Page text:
The single was released on August 8, 1964 Oh, Pretty Woman / Yo Te Amo Maria ( Monument # 851 ) and arrived on August 29, 1964 in the U.S. singles chart for three weeks where they occupied the first rank from September 26, 1964. In Britain, the plate came in September 1964 on the market and held here from October 8, 1964 for two weeks on the first rank. From 19 December 1964, she finished second in the German charts for three weeks the top rank. This was also the case in all other major music markets in the world. The title should be the only number -one hit of the singer. By October 1964, the single in the U.S. was already million-seller, more 680,000 copies were sold in the UK, 350,000 in Germany and 180,000 in Canada. A total of over 7 million units sold worldwide. Thus, the plate became Orbison's most successful hit.

For the LP version by the way a new studio recording was recorded (audible in the song bridge). While he sings in the single version. " Come to me, baby, I'll treat you right ... " it says in the LP version, however, " Come with me, baby ... " The original version was for their time sensual.

Cover versions, awards and plagiarism process

Overall, BMI 14 cover versions are registered. The song was awarded a BMI Award. In 1991, Orbison for Oh, Pretty Woman posthumously received a Grammy. In the list of 500 Greatest Songs of All Time magazine Rolling Stone, the piece is ranked 222

The most successful cover version was by Van Halen ( February 1982), which ranks 12th among U.S. Charts. The German version was published under the title Pretty Woman by Gerd Böttcher in 1964 without being listed in the German charts. The song was also the theme music for the movie Pretty Woman, who came to the United States on 23 March 1990 in the cinemas.

In 1989 there was a plagiarism process with 2 Live Crew. This rap quartet had released the LP As Clean As They Wanna Be on July 15, 1989, the also called " Pretty Woman" was included ( with mention of the authors Orbison / Dees ). On 5 July 1989, informed Orbison's music publisher Acuff - Rose Publishing on the intended parody of 2 Live Crew, but refused a permit. Nevertheless, the parody was published. After nearly 250,000 LPs sold it came to complain. 2 Live Crew took over the typical guitar / bass / drums riff from the original as a sample and changed the text slightly and also the rhythm from their version. The changes were not substantial, so that the original remains recognizable even for the layman. It came to the lawsuit that ultimately the U.S. Supreme Civil Court ( Supreme Court ) ended on 7 March 1994. The court saw no copyright infringement, but an allowable case the fair use doctrine in the context of a - not explicitly valued by the court - parody. 2 live crew version was up to a certain degree a critical commentary on the original.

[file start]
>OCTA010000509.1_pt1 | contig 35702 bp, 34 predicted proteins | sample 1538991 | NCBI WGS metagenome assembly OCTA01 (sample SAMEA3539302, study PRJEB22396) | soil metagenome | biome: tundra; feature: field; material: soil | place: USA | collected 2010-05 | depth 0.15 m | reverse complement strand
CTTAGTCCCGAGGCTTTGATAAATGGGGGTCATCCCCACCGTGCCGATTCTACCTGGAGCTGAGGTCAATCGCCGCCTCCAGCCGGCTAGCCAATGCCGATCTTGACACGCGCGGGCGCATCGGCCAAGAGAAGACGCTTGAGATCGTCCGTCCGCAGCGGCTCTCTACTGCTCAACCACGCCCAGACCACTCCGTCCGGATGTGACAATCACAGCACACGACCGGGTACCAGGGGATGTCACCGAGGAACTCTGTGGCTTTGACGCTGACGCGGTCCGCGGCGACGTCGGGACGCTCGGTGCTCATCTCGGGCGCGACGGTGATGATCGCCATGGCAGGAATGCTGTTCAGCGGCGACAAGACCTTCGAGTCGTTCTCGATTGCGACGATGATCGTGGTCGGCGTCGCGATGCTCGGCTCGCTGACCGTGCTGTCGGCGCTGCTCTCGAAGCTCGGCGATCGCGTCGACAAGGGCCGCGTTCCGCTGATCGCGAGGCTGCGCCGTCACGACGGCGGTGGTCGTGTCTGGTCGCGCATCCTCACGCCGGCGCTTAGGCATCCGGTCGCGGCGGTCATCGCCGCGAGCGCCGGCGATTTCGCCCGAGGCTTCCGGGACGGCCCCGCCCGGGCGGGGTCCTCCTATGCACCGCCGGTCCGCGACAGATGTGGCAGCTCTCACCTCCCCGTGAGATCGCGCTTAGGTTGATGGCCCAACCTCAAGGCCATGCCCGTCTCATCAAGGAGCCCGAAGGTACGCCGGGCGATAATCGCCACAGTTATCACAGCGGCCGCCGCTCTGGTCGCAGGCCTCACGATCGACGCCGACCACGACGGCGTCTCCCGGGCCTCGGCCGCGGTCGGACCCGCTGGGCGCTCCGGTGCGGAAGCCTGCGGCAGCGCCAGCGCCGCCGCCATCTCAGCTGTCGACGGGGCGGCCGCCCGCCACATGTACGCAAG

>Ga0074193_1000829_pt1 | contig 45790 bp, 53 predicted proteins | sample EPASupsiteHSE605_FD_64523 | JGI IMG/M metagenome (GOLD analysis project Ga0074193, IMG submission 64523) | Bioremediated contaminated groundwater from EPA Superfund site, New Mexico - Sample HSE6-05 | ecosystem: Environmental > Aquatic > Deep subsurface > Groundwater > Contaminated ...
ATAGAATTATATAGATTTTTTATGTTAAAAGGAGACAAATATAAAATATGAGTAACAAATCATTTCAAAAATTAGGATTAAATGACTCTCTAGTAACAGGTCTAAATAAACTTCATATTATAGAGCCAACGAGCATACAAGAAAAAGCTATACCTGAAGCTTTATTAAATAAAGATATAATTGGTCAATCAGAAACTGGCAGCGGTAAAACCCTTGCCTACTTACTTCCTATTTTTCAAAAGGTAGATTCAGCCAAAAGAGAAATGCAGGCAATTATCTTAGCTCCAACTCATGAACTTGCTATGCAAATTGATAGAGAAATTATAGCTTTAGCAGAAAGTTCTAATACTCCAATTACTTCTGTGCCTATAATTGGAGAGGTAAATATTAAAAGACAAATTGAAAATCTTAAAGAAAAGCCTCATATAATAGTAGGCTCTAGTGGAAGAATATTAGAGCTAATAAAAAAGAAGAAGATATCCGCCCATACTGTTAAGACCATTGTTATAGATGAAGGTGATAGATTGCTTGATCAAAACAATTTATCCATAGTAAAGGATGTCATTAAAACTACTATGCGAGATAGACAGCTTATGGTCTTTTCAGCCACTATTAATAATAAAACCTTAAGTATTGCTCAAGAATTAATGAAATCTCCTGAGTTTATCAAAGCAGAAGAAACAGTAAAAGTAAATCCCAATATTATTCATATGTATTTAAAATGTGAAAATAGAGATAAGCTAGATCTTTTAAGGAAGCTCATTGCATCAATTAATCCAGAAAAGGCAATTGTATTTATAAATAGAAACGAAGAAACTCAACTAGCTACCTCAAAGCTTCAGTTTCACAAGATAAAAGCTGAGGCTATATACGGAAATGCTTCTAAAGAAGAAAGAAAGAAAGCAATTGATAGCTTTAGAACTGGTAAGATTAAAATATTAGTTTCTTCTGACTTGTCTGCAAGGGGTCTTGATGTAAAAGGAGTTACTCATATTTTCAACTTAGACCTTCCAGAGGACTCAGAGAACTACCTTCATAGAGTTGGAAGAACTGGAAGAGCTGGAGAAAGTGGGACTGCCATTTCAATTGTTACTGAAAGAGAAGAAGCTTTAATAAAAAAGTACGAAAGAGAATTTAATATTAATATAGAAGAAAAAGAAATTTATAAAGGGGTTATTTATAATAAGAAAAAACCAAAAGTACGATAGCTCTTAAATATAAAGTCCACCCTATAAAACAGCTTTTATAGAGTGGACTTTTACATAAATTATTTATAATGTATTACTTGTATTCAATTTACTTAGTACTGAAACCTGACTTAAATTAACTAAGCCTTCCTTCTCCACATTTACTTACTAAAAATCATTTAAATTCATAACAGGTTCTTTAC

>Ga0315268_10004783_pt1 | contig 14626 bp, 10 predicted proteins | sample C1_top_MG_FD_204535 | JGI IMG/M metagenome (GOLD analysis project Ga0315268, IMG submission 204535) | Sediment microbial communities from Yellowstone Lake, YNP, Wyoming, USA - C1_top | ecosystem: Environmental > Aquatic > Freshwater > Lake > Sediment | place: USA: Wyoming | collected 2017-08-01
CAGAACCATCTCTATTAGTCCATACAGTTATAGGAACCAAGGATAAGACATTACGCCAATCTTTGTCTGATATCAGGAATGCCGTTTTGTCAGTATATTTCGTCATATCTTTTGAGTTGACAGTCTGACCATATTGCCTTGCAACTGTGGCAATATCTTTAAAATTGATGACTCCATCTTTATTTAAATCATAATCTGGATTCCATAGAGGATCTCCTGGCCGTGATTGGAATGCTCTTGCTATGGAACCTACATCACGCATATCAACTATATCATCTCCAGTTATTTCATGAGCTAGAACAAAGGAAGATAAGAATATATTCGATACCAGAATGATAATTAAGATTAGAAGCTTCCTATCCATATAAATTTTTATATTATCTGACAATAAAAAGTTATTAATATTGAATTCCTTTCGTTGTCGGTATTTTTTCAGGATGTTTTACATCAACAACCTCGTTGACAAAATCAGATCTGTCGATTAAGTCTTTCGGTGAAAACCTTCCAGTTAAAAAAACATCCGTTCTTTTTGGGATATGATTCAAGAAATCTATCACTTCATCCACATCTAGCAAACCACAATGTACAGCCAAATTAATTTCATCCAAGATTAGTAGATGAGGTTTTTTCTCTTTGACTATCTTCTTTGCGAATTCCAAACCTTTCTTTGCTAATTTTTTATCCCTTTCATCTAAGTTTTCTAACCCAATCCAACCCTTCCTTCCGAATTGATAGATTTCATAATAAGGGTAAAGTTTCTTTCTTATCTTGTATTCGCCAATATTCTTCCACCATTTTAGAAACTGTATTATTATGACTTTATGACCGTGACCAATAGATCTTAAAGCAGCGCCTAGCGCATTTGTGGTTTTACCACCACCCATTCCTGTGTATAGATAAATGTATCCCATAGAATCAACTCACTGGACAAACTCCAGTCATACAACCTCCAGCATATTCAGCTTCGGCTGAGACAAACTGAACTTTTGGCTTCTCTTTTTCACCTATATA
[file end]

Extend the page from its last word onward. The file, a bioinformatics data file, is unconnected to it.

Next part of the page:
Selection of artists, recordings cover versions:


The blues and rock musician Gary Moore published on its LP Still Got the Blues in March 1990, a song titled Oh Pretty Woman. There is no relationship between this and Orbison's song; Lyrics and melody come from A. C. Williams. The inclusion of Gary Moore is a cover version of the image recorded by Albert King on August 3, 1966 blues songs. John Mayall with his Bluesbreakers already adopted on July 12, 1967 this song for his LP Crusade.

Literature and sources

  • Colin Escott: Orbison. Bear Family, Hambergen 2001, ISBN 3-89795-767-1.
  • Frank Laufenberg: Hit encyclopedia of rock and pop, Ullsteinhaus, Munich 2002, ISBN 3-548-36372-5.